There’s usually an ‘Honorable Mention’ or two in these lists, titles where I learned just how excellent they are way too late for them to be considered as part of the ‘best books’ of the current year – and this year is no exception. I recently discovered the Barker & Llewelyn series of historical mysteries, and have been utterly captivated by the first two book books in the series which I read this year. So if you’re looking to sink your reading teeth into a long-running mystery series that will keep you enthralled for weeks if not months, consider Barker & Llewelyn.

Without further ado, in these waning days of 2023 (as represented by the above photo by Engin Akyurt via Unsplash) Reading Reality’s Best Books of 2023!

Bookshops & Bonedust by Travis Baldree
Ebony Gate by Julia Vee and Ken Bebelle
Emergent Properties by Aimee Ogden
Fall by Tracy Clark
Generation Ship by Michael Mammay
Murder Crossed Her Mind by Stephen Spotswood
Never Too Old to Save the World edited by Alana Joli Abbott and Addie J. King
The New Guys by Meredith Bagby
Prophet by Sin Blaché and Helen MacDonald
The Stars Undying by Emery Robin

Honorable Mention:
Some Danger Involved by Will Thomas
To Kingdom Come by Will Thomas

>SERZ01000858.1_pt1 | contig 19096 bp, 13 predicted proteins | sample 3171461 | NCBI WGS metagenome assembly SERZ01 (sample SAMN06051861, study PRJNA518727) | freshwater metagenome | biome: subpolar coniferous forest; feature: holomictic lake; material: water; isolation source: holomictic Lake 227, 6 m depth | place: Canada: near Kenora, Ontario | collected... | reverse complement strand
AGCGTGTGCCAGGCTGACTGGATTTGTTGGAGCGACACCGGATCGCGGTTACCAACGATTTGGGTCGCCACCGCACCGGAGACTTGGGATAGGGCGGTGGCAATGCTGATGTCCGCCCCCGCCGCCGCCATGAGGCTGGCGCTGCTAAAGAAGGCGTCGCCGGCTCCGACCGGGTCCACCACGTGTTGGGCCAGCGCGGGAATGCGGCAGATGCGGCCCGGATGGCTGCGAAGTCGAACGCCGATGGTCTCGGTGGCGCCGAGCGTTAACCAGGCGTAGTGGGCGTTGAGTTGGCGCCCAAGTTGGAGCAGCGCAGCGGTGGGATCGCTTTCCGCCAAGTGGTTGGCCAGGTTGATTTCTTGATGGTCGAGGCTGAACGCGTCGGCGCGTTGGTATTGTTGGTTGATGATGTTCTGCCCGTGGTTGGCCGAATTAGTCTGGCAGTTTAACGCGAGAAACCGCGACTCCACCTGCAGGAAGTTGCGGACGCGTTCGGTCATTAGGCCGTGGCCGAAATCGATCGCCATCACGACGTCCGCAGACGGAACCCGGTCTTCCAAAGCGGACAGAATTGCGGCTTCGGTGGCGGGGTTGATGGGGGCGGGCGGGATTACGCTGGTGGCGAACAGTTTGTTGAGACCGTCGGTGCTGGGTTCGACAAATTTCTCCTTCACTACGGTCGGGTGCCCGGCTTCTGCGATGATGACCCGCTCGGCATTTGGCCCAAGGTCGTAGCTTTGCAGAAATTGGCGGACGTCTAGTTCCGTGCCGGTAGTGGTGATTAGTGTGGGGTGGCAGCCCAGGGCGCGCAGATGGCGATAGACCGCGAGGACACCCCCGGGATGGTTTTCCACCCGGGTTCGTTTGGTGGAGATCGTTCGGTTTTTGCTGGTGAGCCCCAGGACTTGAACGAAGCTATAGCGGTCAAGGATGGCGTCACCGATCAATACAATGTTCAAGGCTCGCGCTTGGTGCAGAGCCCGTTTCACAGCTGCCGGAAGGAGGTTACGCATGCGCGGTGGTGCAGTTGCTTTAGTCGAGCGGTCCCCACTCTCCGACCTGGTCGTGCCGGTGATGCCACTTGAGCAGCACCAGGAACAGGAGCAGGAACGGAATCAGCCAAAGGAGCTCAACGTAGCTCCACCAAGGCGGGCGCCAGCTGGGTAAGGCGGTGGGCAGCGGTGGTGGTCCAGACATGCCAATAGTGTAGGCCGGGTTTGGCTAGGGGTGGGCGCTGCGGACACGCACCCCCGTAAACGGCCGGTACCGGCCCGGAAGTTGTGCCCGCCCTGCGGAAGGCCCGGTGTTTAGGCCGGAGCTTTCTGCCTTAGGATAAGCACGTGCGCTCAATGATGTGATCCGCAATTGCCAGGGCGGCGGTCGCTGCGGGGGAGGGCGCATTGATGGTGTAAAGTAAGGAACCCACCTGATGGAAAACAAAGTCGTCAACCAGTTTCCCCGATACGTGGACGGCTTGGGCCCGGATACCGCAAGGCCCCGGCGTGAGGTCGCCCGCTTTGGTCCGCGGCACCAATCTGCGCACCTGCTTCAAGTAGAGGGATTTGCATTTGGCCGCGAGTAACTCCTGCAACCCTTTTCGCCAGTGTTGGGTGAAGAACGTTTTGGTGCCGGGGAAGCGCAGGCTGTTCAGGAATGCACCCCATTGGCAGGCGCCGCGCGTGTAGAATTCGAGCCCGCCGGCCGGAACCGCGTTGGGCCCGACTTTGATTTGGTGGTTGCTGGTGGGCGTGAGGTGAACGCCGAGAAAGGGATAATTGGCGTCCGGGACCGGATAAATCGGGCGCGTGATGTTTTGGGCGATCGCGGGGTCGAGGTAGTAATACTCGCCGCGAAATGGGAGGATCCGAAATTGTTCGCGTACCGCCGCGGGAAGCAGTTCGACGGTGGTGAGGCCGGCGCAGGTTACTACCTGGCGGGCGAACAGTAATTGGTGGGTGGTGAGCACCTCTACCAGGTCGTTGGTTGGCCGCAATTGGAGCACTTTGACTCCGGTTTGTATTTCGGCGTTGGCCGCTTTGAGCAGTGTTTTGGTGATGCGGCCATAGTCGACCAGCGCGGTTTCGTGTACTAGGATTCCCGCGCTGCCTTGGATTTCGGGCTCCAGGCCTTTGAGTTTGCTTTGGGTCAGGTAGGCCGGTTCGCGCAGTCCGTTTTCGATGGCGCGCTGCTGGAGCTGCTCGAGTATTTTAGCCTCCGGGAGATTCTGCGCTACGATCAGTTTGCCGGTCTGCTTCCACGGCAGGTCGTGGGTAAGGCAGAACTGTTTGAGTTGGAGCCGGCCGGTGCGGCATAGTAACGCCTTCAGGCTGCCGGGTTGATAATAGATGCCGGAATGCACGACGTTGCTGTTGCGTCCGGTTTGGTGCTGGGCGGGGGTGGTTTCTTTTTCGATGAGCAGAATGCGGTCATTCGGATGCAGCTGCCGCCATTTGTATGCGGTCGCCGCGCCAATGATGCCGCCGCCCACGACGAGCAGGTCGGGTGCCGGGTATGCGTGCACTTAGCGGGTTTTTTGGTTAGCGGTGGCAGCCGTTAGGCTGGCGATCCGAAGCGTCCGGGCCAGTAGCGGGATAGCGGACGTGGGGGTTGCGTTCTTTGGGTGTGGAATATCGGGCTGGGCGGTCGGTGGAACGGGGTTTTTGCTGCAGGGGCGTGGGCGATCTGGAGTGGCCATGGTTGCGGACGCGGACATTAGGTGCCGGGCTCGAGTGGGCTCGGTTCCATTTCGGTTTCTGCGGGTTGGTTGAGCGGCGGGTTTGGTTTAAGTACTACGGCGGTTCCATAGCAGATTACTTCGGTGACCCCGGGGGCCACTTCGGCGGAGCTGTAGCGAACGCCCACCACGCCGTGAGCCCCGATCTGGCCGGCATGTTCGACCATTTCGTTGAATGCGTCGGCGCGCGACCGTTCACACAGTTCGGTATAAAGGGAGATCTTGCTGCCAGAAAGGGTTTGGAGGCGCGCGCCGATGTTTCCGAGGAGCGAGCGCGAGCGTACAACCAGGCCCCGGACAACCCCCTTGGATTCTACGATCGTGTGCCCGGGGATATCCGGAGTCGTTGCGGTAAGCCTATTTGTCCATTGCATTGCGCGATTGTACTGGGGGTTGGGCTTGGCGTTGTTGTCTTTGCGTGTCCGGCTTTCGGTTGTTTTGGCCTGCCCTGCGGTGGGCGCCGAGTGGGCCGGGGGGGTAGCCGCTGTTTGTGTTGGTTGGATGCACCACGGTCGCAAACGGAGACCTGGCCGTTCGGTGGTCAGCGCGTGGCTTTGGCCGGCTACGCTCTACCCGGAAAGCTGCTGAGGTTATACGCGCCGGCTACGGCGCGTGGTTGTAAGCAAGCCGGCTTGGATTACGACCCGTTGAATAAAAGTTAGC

Christmas Day 2023

Hecate the tortoise shell cat lying on a window seat.
Hecate is clearly working very hard today.


Happy Christmas to all who celebrate. This post is especially for those for whom Christmas is a working day.

One book that caught my eye is Twas the Nightshift Before Christmas by Adam Kay.

Christmas is coming, the goose is getting fat . . . but 1.4 million NHS staff are heading off to work. In this perfect present for anyone who has ever set foot in a hospital, Adam Kay delves back into his diaries for a hilarious, horrifying and sometimes heartbreaking peek behind the blue curtain at Christmastime.

This is a love letter to all those who spend their festive season on the front line, removing babies and baubles from the various places they get stuck, at the most wonderful time of the year.